In this eighth installment in our family’s quest to bring peace to our home, I share a hypothesis — that food additives help cause our son’s window of stress tolerance to close. (The series begins here.)
Part 1: Food is my hammer
Part 2: Seeing red
Part 3: The Weekend of Orange
Part 4: Why I’m passionate about what we eat
Part 5: Following the clues
Part 6: The power of peppers: my story
Part 7: The Weekend of … something really different
The obvious question is: Was our family’s newfound peace a function of place?
Who wouldn’t become more peaceful out in the wilds of Washington, out of cell phone tower range, away from the distractions of email, social media and news channels? Nothing to hear but a river, creaking trees, and the sound of our own voices and heartbeats … nothing to see but the perfectly orderly disorder of nature—trunks and leaves and rocks and ripples … nothing to smell but forest freshness, and damp riverine flora … .
But here’s the thing: When we returned to our regular, overstimulated lives—to our close-in townhome community, to too much work, too many activities, too much noise, too much racing around in cars—we found that with our shift in diet had come a shift in behavior.
To be more specific, a shift in reactivity. There was, quite simply, less of it.
Heather Forbes, a social worker, speaker and writer in the field of trauma and healing, describes a window of stress tolerance in her book Help for Billy. She writes:
“A child’s window of stress tolerance is defined by his ability to withstand pressure, overwhelm and fear without becoming dysregulated and without reaching his ‘breaking point.’”
We each have a window, and we each have a breaking point. What she goes on to explain is that some of us—for whatever reason—have a higher baseline of stress than others. Meaning: For those with a higher baseline, it takes fewer stressors to hit the breaking point.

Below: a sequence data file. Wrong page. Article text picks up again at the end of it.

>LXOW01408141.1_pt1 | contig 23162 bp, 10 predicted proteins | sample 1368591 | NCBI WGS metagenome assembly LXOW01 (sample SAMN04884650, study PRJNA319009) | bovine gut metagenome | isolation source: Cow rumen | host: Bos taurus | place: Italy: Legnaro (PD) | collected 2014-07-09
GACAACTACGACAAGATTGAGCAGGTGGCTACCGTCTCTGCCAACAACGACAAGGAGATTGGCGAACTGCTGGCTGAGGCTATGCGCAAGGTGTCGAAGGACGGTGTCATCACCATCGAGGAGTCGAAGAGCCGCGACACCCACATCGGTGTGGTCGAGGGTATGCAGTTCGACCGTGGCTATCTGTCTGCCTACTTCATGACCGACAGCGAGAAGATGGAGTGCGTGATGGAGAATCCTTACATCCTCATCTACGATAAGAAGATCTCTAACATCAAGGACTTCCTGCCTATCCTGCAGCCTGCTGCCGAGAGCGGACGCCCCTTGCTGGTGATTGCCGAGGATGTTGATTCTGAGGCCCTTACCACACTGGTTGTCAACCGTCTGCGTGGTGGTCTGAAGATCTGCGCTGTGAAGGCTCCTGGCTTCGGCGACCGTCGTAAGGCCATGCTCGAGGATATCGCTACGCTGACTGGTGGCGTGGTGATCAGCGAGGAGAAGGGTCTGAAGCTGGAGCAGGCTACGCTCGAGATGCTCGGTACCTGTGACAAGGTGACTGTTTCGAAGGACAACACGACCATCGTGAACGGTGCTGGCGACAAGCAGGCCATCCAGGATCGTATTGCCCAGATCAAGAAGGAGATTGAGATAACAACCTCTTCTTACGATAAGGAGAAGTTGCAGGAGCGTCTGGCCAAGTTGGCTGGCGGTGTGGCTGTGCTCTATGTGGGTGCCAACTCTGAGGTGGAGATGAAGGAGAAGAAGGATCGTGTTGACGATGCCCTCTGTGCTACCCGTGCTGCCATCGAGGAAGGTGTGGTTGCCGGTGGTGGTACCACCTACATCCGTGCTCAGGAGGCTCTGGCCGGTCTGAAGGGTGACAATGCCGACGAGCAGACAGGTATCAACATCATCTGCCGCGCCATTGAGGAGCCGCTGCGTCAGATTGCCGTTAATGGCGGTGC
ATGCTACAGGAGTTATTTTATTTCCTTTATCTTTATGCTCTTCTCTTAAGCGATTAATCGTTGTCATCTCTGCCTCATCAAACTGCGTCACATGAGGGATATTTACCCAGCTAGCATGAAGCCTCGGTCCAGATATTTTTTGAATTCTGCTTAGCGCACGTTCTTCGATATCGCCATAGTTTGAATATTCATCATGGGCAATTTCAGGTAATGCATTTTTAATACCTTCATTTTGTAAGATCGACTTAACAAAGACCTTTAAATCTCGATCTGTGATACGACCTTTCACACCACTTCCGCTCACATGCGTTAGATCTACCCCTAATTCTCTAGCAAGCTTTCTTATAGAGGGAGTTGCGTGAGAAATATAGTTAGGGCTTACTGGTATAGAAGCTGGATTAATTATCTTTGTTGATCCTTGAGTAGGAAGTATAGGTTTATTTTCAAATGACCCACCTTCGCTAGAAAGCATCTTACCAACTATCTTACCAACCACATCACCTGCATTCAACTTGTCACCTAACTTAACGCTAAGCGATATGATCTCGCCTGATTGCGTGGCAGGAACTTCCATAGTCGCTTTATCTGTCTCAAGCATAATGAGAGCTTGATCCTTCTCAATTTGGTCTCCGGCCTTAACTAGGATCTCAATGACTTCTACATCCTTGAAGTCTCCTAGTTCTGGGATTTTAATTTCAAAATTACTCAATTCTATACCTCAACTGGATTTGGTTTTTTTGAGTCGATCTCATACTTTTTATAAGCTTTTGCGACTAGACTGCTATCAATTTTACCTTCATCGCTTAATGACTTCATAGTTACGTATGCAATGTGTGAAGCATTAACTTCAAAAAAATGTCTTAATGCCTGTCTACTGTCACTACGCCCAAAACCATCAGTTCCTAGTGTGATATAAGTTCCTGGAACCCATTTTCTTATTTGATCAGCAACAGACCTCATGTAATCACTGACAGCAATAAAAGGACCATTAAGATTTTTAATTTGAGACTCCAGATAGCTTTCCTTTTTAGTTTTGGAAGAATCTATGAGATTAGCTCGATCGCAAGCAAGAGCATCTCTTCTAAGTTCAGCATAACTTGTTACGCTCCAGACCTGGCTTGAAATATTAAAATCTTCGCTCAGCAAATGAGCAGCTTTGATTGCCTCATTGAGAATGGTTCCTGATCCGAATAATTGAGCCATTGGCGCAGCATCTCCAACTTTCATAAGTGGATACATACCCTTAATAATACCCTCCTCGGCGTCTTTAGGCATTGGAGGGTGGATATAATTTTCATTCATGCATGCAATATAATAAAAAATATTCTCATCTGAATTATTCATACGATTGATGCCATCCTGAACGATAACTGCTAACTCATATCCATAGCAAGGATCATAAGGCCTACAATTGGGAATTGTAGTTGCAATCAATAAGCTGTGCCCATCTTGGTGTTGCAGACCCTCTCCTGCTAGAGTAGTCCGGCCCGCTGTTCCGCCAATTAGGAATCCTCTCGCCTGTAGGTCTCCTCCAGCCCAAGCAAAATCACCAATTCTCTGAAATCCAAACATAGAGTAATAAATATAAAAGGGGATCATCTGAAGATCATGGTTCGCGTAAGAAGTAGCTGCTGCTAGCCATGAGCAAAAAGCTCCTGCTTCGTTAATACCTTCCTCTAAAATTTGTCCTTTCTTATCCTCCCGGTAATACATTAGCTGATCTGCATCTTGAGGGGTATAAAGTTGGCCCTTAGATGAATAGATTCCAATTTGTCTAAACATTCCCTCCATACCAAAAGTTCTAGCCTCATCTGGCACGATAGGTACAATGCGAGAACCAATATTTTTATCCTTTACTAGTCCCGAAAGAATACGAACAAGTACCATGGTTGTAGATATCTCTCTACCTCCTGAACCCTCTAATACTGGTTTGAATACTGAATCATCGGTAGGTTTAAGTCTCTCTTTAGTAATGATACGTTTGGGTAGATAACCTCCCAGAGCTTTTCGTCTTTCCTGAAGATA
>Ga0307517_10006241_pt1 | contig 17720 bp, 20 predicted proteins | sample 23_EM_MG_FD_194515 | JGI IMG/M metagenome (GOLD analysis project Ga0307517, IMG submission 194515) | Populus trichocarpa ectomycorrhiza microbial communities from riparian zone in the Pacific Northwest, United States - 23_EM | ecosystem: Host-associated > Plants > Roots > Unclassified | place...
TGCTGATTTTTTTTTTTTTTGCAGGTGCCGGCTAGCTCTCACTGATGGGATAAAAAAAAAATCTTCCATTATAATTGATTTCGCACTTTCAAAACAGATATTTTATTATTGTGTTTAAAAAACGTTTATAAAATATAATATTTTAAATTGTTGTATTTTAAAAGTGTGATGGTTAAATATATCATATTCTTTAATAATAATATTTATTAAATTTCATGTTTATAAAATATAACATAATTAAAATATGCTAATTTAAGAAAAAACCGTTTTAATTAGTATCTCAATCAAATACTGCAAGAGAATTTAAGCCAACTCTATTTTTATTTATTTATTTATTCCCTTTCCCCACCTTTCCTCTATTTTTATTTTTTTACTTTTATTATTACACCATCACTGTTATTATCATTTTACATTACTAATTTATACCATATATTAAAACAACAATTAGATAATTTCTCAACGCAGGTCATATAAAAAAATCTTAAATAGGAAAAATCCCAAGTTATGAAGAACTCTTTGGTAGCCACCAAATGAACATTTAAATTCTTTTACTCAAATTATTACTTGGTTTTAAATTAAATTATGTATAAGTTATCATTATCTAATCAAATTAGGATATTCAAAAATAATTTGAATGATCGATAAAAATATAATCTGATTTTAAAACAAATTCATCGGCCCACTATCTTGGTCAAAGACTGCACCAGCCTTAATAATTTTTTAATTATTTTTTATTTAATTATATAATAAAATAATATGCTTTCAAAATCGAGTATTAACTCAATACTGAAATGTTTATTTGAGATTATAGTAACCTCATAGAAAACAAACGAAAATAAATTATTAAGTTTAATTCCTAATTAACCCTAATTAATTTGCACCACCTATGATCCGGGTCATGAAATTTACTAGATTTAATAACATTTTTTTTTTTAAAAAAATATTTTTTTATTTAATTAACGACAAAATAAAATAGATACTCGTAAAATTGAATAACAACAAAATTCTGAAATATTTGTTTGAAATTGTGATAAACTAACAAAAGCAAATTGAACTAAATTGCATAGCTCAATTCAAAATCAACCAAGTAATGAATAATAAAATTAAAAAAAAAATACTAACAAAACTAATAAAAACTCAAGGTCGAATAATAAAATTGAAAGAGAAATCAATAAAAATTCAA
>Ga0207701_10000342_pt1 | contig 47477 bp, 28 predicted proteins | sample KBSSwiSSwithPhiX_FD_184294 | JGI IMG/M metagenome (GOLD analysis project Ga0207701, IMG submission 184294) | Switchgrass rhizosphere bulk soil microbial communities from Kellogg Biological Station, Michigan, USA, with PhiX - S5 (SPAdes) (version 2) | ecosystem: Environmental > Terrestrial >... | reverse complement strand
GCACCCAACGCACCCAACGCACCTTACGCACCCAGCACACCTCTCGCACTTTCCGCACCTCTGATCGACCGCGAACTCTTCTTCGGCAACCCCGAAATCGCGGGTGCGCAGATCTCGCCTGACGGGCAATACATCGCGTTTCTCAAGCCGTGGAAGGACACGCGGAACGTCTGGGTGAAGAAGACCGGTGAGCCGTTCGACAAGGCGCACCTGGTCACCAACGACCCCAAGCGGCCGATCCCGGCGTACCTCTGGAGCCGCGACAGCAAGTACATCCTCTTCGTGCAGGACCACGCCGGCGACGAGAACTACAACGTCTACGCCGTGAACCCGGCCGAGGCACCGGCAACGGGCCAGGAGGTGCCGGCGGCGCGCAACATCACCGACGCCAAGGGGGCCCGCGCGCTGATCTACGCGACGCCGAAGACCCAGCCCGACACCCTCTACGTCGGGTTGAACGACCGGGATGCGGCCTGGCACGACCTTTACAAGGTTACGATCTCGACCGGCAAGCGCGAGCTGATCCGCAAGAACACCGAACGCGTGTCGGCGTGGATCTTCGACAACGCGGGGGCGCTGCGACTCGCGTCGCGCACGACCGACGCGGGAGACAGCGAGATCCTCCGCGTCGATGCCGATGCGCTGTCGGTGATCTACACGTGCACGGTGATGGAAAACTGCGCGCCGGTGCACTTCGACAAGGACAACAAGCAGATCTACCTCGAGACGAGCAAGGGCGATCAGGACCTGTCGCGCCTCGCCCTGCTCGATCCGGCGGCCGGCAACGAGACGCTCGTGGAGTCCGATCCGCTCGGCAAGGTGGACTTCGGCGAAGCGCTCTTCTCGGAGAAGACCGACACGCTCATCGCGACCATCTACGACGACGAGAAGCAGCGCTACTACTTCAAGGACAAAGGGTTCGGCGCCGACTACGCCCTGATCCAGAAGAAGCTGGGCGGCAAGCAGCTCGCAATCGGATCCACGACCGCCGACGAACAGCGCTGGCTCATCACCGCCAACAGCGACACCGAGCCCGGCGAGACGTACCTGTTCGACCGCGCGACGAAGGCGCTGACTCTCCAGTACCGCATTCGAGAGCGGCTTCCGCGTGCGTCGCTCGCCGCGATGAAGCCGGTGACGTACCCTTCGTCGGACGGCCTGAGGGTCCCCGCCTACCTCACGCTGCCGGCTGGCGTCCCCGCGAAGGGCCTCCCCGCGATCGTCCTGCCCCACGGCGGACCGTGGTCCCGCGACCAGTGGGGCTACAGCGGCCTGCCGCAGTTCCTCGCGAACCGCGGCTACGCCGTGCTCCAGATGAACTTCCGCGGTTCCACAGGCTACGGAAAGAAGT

In the following illustration, from a talk by Forbes, Andy has a low baseline. He can absorb and deal with many added stresses—transitions, visual and auditory stimulation, unpredictability, etc.
However, Billy’s baseline is high, quite close to the breaking point even before encountering a single external stressor. Give him a glare or surprise him with a deadline, and he’s going to hit his breaking point fast.
I believe that for our son, food additives constitute an invisible stressor—a physiological one—that takes up a lot of space in his window of tolerance. When he has consumed something that on some level doesn’t agree with him, it doesn’t take much added stress to bring him to his breaking point.
When we remove the food additives—what I’ve taken to calling “the crappity McCrap”—he has a lot more room to maneuver and absorb the common stresses of life.
So … great! Problem solved, right?
Actually, it was only the beginning. In my next post I’ll share a particularly surprising place where these additives—and denial of their impact—lurk.
Next: The irony of additives …
Today’s spoonful of sugar: Shepherd’s Pie with Cauliflower Topping! Our family loves this hearty treatment of shepherd’s pie. The recipe calls for ground beef or lamb, but I’ve always made it with ground turkey or chicken … and recently tried it with venison. Both were fantastic.
Quick. Easy. Healthy. Yummy.
Photo by Tarik Haiga on Unsplash